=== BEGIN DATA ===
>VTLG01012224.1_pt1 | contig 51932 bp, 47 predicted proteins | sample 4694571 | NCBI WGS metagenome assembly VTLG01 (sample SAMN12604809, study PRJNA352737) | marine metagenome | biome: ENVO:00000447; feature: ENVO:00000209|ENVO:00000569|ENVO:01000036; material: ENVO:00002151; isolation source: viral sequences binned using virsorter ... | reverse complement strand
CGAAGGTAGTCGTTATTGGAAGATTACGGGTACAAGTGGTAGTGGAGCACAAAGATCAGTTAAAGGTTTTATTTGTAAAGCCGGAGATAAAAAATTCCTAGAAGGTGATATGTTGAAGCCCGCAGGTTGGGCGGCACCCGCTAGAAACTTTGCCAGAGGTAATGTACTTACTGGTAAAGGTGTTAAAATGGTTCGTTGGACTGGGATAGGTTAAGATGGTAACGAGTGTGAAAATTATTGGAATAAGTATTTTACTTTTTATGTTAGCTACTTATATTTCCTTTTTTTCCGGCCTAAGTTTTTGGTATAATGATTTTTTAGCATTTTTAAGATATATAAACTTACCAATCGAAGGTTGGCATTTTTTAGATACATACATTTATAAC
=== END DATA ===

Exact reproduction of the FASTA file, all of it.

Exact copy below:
>VTLG01012224.1_pt1 | contig 51932 bp, 47 predicted proteins | sample 4694571 | NCBI WGS metagenome assembly VTLG01 (sample SAMN12604809, study PRJNA352737) | marine metagenome | biome: ENVO:00000447; feature: ENVO:00000209|ENVO:00000569|ENVO:01000036; material: ENVO:00002151; isolation source: viral sequences binned using virsorter ... | reverse complement strand
CGAAGGTAGTCGTTATTGGAAGATTACGGGTACAAGTGGTAGTGGAGCACAAAGATCAGTTAAAGGTTTTATTTGTAAAGCCGGAGATAAAAAATTCCTAGAAGGTGATATGTTGAAGCCCGCAGGTTGGGCGGCACCCGCTAGAAACTTTGCCAGAGGTAATGTACTTACTGGTAAAGGTGTTAAAATGGTTCGTTGGACTGGGATAGGTTAAGATGGTAACGAGTGTGAAAATTATTGGAATAAGTATTTTACTTTTTATGTTAGCTACTTATATTTCCTTTTTTTCCGGCCTAAGTTTTTGGTATAATGATTTTTTAGCATTTTTAAGATATATAAACTTACCAATCGAAGGTTGGCATTTTTTAGATACATACATTTATAAC